Treatment of Ulcerative Colitis

Ulcerative colitis is largely a disease of nonsmokers and anecdotal reports have suggested that smoking and nicotine may improve symptoms (122). Patients with active ulcerative colitis were treated with either nicotine TD or placebo patches for 6 weeks. All patients had been taking mesalamine, and some were also receiving low doses of glucocorticoids. These medications were continued during the study. Incremental doses of nicotine were used and most patients tolerated 15-25 mg/24 h: 17 of 35 patients in the nicotine group had complete remissions, compared with 9 of 37 patients in the placebo group. Patients in the nicotine group had greater improvement in global clinical and histological grades of colitis, lower stool frequency, less abdominal pain, and less fecal urgency. More of the nicotine group had minor side effects (23 vs. 11 in placebo group), and withdrawals owing to ineffective therapy were more common in the placebo group (3 vs. 8).

The value of TD nicotine for maintenance of remission was studied in 80 patients with ulcerative colitis in remission, using either TD nicotine or placebo patches for 6 months (123). Incremental doses were given for 3 weeks to achieve a maintenance dose (most tolerated 15 mg for 16 h daily). All patients were taking mesalamine at study entry, but this was stopped when maintenance nicotine doses were achieved. Twenty-two patients in the nicotine group were prematurely withdrawn from the study, 14 because of relapse and 8 for other reasons, including side effects and protocol violations. In the placebo group, 20 patients were withdrawn prematurely, 17 owing to relapse and 3 for other reasons. Among patients using 15-mg-nicotine patches, serum nicotine and cotinine concentrations were lower than expected, which may have reflected poor compliance. Side effects were reported by 35 patients, 21 in the nicotine group and 14 in the placebo group. TD nicotine alone was no better than placebo in maintaining remission of ulcerative colitis, and early withdrawal because of side effects was more common in the nicotine group.

Nicotine alone was compared with prednisolone in 61 patients with active ulcerative colitis treated with either nicotine TD or 15 mg of prednisolone for 6 weeks (124). Incremental nicotine doses were given for the first 9 days. Of the 43 patients who completed the trial, 6 of 19 in the nicotine group achieved full sig-moidoscopic remission, compared with 14 of 24 with prednisolone. In those who completed this study, nicotine alone appeared to be of only very modest benefit in acute colitis.

Use of TD nicotine in mildly to moderately active ulcerative colitis was investigated (125) in 64 nonsmoking patients with mildly to moderately active ulcer-ative colitis despite the use of medication. These were stratified (on the basis of smoking history, extent of disease, and concomitant therapy) and assigned to daily treatment with TD nicotine (n = 31) at highest-tolerated dose (11 mg for 1 week and then <22 mg for 3 weeks) or placebo (n = 33). At 4 weeks, 39% of those who received nicotine showed clinical improvement compared with 9% who received placebo. Four patients receiving nicotine discontinued therapy because of side effects. At week 4, the nicotine group had trough serum concentrations of 12.3 ± 8.4 ng/mL (nicotine) and 192 ± 95 ng/mL (cotinine). It was concluded that transdermal nicotine at <22 mg/d for 4 weeks was effective in controlling the clinical manifestations of mildly to moderately active ulcerative colitis.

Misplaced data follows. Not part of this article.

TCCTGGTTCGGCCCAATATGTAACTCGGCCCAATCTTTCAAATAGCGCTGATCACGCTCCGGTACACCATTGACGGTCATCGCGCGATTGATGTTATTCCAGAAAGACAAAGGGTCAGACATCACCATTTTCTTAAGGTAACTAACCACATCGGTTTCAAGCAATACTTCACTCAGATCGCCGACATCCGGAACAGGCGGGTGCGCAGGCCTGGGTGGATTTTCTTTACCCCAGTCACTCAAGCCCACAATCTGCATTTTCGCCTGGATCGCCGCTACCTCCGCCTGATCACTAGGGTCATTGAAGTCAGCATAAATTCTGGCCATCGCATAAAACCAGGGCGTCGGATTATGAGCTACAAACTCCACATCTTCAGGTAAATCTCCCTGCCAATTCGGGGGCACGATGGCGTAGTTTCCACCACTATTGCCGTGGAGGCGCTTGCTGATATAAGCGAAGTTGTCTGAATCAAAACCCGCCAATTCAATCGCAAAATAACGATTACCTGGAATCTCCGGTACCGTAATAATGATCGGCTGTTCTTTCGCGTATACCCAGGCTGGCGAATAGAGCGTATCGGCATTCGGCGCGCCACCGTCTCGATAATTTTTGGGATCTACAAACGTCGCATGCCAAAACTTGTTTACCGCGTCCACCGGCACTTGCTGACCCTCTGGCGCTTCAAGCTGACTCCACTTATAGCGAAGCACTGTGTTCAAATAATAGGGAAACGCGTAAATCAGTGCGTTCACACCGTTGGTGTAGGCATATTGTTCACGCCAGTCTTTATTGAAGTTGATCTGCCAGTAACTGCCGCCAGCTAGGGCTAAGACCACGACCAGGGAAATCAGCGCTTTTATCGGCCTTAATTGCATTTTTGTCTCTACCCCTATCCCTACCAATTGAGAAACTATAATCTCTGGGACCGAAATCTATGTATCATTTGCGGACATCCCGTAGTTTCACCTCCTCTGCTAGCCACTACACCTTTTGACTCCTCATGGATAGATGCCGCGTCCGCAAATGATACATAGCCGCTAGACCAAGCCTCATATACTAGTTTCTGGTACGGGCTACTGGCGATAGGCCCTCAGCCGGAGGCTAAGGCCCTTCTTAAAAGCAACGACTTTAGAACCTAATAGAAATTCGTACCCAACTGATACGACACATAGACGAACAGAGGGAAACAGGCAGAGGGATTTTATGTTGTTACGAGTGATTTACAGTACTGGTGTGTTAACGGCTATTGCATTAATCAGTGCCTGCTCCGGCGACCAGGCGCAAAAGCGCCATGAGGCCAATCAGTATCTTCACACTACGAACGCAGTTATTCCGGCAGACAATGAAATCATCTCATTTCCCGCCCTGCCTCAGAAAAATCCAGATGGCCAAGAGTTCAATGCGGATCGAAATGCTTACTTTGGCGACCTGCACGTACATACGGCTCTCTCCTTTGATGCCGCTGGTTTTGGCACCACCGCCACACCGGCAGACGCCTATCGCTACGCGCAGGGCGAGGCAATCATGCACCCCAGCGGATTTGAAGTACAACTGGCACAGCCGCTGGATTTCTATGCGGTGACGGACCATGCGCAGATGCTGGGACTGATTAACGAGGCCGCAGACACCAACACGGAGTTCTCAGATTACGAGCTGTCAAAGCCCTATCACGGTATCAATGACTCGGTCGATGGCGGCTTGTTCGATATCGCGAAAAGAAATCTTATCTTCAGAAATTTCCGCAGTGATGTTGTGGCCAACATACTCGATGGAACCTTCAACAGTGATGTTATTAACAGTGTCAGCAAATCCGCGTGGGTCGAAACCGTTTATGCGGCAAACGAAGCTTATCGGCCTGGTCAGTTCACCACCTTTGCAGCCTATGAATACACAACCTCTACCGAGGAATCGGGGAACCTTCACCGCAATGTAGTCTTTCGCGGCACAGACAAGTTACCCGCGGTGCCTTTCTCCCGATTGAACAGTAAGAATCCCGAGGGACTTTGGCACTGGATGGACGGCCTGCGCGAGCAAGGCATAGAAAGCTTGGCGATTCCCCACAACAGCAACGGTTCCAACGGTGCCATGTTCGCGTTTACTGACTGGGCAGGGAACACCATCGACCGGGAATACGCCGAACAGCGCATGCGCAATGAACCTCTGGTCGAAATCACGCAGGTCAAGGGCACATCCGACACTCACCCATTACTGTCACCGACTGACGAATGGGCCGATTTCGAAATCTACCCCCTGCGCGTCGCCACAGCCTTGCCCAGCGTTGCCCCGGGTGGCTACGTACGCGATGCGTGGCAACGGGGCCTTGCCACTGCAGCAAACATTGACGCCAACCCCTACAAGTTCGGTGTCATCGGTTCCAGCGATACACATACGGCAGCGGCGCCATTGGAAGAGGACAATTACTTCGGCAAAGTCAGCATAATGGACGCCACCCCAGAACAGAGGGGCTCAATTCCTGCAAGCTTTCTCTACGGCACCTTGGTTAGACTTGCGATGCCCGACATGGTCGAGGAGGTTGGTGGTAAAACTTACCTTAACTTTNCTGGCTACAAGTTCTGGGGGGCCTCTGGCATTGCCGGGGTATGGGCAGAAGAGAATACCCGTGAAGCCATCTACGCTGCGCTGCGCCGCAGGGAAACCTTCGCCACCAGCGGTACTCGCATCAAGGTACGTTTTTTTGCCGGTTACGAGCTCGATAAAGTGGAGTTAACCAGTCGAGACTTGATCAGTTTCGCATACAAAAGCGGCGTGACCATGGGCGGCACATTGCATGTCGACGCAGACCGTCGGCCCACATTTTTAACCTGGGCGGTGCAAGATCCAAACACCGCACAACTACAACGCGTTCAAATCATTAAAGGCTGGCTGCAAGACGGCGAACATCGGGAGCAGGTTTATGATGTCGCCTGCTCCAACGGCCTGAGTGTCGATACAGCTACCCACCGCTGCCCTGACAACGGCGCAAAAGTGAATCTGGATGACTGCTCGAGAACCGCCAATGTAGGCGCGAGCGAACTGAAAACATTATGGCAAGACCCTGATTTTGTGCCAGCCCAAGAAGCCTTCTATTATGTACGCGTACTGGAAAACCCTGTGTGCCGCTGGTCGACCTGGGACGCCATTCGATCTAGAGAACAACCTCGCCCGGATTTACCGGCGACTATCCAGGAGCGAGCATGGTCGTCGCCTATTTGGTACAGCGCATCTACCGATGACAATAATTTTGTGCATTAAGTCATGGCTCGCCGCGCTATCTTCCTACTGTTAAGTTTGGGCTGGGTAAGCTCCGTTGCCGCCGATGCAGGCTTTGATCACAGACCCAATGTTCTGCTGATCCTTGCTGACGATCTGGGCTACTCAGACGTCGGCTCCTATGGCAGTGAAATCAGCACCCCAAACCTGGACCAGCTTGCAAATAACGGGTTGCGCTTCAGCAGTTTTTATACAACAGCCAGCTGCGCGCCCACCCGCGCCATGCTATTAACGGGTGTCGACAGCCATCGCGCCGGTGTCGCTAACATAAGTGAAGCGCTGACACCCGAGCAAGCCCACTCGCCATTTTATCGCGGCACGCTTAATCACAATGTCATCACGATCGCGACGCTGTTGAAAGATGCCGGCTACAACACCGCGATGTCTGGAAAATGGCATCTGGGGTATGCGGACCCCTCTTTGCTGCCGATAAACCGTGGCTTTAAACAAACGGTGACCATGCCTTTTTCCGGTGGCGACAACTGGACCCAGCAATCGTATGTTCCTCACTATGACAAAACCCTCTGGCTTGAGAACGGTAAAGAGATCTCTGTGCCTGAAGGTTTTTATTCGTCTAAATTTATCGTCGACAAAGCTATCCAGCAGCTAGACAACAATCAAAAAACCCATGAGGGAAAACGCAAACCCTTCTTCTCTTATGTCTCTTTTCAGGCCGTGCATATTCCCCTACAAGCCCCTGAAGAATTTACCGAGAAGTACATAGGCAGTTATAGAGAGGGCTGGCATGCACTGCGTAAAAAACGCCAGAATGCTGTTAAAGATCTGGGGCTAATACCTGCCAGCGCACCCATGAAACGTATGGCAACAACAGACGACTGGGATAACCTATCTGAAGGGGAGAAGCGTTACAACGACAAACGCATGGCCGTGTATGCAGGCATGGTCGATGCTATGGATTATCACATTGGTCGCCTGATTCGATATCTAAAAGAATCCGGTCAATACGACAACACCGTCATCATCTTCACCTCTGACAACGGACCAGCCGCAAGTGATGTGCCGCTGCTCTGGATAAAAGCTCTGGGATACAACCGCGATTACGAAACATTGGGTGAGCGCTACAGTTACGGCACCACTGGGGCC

A pilot trial of nicotine TD as an alternative to corticosteroids in ulcerative colitis was reported (126). In ten patients with mild-to-moderate clinical relapses of ulcerative colitis during mesalamine treatment and with a previous history of poorly tolerated steroids, TD nicotine (15 mg daily) was added for 4 weeks. Clinical remission was achieved in seven patients and persisted for up to 3 months after nicotine withdrawal.

A second study (127) investigated long-term effects. Patients with mild-to-moderate clinical relapses of left-sided ulcerative colitis during maintenance treatment with mesalamine were allocated additional treatment with either TD nicotine or prednisone for 5 weeks. The first consecutive 15 patients in each group with clinical and endoscopic signs of remission were followed-up for 6 months, while continuing mesalamine maintenance treatment. Relapses of active colitis were observed in 20% of patients formerly treated with nicotine and 60% of patients in the prednisone group, and relapses occurred earlier in the latter group. As patients with mild-to-moderate active colitis treated with mesalamine plus TD nicotine appeared to suffer fewer relapses than patients treated with mesalamine plus oral prednisone a long-term follow-up was carried out (128). Thirty patients with remission of distal colitis were monitored for 12 months and relapsed patients retreated in a crossover manner. Recurrences were observed in 14 of 15 patients initially treated with steroids and in 7 of 15 subjects who received TD nicotine.

A Disquistion On The Evils Of Using Tobacco

A Disquistion On The Evils Of Using Tobacco

Among the evils which a vitiated appetite has fastened upon mankind, those that arise from the use of Tobacco hold a prominent place, and call loudly for reform. We pity the poor Chinese, who stupifies body and mind with opium, and the wretched Hindoo, who is under a similar slavery to his favorite plant, the Betel but we present the humiliating spectacle of an enlightened and christian nation, wasting annually more than twenty-five millions of dollars, and destroying the health and the lives of thousands, by a practice not at all less degrading than that of the Chinese or Hindoo.

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